Football will never again be a sport for working people, played by working people
I should say from the start that I am not a huge fan of football. So the next four weeks of the almost back to back TV coverage of the delayed Euro 2020 football tournament will be something I will endure rather than enjoy. Having said that, I am aware that for millions around the world, the so-called “beautiful game” brings enormous pleasure, excitement and, at times, despair.
But for me the whole ethos of the game has changed beyond recognition since I last actively followed the sport back in the 1960s. My father was a lifelong supporter of West Ham United, a middle of the road club from the East End of London, and regularly took me to matches to watch his beloved team.
This, of course was in the days before all-seater stadia were demanded by the government following a number of disasters during the 1970s and ‘80s; at Glasgow Rangers, Ibrox, in 1971 when 66 fans suffocated in a crush and at Hillsborough in 1989 when 94 died in similar circumstances and 766 were injured.
Back then it was standing room only and I have vivid memories of habitually being squashed against the barriers as the crowd surged in the hopeful expectation of another (usually unfulfilled) chance of a goal.
It was then that I often found myself wedged under the armpit of some enormous beer swilling middle-aged man who had clearly not seen the inside of a bathroom for a fortnight and who then invariably accidentally stubbed his cigarette out on the back of my head. It was not a pleasant experience.
But on the plus side, it was cheap. Nowadays, a ticket to a Premier League match can set you back over £50. Back then I could watch a match for one shilling and sixpence, 5p in today’s money.
And money seems to be the main problem with the modern football setup. Today, the game is worth billions of dollars a year worldwide. Most of the top clubs in the UK are owned by absentee foreign investors and the majority of the players in the Premiership are paid upwards of £100,000 per week.
This has not gone unnoticed by the fans. Ask the average football supporter what he or she thinks of their club, and they will likely tell you that they don’t like the owners, and don’t like the fact that nearly all of their players are foreign-born and are generally overpaid prima-donnas. Why they still follow them and pay out thousands of pounds a year in season tickets and satellite subscription is a mystery to me.
Back in the 1960s, most players were locally born and often lived on the same street or housing estate as their working class fans. I can remember my father telling me of the consternation at West Ham when Geoff Hurst signed for the club. Hurst, the only player so far to score three goals in a World Cup final, had been born in Lancashire in the North of England and had come south aged only six. He looked like a Londoner, he talked like a Londoner but some fans wondered if he really counted as a Londoner.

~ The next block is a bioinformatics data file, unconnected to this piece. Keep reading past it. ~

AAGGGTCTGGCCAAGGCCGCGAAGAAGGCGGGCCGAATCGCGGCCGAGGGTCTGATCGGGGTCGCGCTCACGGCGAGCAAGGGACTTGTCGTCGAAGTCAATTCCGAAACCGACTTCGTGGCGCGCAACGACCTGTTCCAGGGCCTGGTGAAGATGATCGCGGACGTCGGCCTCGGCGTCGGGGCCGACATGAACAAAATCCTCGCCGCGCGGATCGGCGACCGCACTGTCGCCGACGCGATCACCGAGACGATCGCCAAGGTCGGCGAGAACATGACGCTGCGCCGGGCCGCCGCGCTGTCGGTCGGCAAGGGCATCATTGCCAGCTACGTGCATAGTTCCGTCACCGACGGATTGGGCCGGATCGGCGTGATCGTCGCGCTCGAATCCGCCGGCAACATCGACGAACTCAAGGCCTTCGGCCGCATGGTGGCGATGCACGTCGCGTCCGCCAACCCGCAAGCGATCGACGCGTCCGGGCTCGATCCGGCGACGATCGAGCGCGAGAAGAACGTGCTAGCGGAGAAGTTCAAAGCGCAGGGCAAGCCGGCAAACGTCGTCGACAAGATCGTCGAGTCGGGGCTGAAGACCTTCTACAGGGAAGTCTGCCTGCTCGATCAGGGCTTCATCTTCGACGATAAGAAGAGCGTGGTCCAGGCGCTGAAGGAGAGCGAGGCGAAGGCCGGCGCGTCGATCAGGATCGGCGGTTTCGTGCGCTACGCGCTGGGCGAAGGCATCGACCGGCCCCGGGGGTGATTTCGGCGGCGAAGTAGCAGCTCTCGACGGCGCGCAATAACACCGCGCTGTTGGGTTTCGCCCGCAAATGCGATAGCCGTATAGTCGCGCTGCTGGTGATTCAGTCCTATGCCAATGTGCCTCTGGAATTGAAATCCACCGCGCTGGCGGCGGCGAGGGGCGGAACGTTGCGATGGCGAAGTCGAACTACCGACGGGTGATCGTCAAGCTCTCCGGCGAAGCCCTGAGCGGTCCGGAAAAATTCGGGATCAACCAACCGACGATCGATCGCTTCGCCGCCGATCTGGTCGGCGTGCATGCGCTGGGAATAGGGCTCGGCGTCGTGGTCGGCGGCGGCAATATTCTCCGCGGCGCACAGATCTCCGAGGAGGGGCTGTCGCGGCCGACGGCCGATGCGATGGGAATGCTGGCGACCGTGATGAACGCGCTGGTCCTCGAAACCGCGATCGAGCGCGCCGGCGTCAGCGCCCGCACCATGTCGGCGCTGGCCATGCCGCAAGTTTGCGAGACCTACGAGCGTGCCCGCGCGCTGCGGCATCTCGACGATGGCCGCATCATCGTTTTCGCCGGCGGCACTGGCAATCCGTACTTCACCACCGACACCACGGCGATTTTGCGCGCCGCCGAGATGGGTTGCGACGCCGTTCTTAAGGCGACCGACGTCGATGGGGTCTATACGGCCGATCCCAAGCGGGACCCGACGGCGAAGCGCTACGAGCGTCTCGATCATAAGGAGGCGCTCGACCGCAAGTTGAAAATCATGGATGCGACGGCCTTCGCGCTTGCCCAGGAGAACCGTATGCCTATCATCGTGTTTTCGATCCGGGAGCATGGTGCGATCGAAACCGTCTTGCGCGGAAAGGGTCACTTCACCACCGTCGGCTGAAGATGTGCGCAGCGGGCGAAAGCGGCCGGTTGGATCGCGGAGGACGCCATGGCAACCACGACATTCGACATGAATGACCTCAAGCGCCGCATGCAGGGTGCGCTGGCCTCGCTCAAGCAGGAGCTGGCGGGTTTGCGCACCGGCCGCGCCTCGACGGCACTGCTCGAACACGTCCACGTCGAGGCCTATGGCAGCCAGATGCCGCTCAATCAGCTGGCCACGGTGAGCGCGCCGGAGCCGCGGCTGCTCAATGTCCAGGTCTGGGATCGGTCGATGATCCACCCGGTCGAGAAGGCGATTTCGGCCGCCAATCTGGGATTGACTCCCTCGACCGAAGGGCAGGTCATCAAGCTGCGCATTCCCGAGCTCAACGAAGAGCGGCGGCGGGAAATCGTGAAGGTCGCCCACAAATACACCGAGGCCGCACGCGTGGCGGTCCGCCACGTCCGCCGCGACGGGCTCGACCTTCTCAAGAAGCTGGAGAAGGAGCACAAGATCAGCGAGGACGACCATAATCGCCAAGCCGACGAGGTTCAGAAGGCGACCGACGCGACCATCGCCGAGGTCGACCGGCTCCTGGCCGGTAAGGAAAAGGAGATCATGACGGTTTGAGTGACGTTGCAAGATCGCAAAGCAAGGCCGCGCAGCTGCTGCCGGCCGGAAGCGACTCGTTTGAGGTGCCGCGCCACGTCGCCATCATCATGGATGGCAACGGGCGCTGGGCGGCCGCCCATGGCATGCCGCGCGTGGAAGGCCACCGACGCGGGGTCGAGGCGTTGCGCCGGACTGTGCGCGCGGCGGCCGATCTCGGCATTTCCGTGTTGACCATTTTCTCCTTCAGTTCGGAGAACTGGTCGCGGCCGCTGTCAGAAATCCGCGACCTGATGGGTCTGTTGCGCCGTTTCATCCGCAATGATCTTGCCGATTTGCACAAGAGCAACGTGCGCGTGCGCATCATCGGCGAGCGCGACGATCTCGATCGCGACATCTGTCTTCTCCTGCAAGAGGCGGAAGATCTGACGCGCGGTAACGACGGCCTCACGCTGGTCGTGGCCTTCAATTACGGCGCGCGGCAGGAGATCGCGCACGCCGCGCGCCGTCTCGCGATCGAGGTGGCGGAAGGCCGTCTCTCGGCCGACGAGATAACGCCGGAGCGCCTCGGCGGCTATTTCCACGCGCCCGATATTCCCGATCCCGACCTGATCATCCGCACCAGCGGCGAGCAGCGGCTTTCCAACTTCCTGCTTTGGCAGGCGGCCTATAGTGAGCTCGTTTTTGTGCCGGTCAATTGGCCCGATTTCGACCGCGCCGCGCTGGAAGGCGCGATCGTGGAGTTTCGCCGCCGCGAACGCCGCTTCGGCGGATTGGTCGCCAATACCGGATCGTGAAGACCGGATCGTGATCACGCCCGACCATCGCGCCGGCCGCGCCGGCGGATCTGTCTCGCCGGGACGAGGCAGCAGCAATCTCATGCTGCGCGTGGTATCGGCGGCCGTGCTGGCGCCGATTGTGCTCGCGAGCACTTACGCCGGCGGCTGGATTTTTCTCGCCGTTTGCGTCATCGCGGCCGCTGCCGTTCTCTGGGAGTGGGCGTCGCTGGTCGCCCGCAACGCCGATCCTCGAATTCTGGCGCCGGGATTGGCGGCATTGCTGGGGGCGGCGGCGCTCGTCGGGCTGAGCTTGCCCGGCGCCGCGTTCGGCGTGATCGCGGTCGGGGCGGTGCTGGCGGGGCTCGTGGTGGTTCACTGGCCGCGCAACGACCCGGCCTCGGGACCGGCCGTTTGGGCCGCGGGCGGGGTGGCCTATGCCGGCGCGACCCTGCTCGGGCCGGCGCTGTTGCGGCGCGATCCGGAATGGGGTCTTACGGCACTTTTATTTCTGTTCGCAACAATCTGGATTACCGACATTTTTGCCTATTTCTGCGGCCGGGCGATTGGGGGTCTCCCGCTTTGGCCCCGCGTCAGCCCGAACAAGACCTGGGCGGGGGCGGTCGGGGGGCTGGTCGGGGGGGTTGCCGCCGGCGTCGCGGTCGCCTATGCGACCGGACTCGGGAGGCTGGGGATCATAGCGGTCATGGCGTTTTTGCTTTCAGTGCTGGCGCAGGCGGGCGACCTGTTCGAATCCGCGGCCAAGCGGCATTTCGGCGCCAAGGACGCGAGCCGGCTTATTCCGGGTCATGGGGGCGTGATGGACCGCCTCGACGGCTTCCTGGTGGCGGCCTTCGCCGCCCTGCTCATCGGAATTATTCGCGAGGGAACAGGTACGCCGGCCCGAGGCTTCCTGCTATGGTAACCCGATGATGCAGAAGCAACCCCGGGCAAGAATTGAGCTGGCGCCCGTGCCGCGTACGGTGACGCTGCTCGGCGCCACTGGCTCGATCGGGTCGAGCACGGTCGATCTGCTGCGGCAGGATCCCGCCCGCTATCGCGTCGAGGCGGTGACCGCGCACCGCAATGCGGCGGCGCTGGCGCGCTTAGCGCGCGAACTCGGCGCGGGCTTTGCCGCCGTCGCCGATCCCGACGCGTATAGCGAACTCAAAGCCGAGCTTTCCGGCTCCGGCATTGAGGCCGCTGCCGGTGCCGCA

Bobby Moore, the club’s and arguably the country’s greatest ever player was born a couple of miles from West Ham’s then ground at Upton Park. In 1966, he captained England’s only ever World Cup-winning side. But, unlike some of today’s players, Moore remained grounded in his own community.
As well as his stellar playing career, he also ran a small sportswear shop just outside the ground where he regularly worked behind the counter. So, at 5 PM on Saturdays just after the match, fans could pop into Bobby’s shop, buy a new pair of football socks or a replica shirt, and have a chat with him about the game.
A different game today
How very different from today. Fans wouldn’t get within spitting distance of a modern player who is whisked to the match in a flashy car with darkened windows and a posse of minders to keep the great unwashed at bay.
There are some noble exceptions; Marcus Rashford, the 23-year-old Manchester United and England forward has been an outspoken campaigner on homelessness and child poverty and has, rightly, just been awarded an MBE in the Queen’s birthday honours list. But most of his contemporaries live in a cocoon of privilege and entitlement with little interest for the concerns of those who effectively pay their inflated salaries.
It seems all the more odd therefore, that the practice of “taking the knee” in the style of the Black Lives Matter protesters in the US, is now seen at all clubs up and down the country before the start of every match. It was even seen at the match between England and Croatia last Sunday. It is hard to see quite how 11 English millionaires kneeling in a muddy field can help the poor folk of Moss Side in Manchester or London’s Tower Hamlets.
No one denies that there is still massive racial inequality in this country and elsewhere around the world. But are a team of over-privileged, over-paid, virtue-signalling footballers really going to solve it? I think not.
They might do better to follow Rashford’s excellent example and dig deep into their pockets and actually do something about it. Or better still, refuse to play in next year’s World Cup in Qatar, a country regularly condemned by Amnesty International for its racial persecution of its own ethnic minorities and its consistent failure to criticize China’s treatment of the Uighur people for fear of jeopardizing its financial links with the Communist Party there.
Football will never again be a sport for working people, played by working people. The world has moved on and there is just too much money now in the game. Gone are the days when the club and its players were part of the community. With a few worthy exceptions, both have become remote from those who support them and who ultimately pay them. I wish the England team well in the upcoming tournament. But I won’t be watching.
Kit Fenwick is a freelance writer and historian.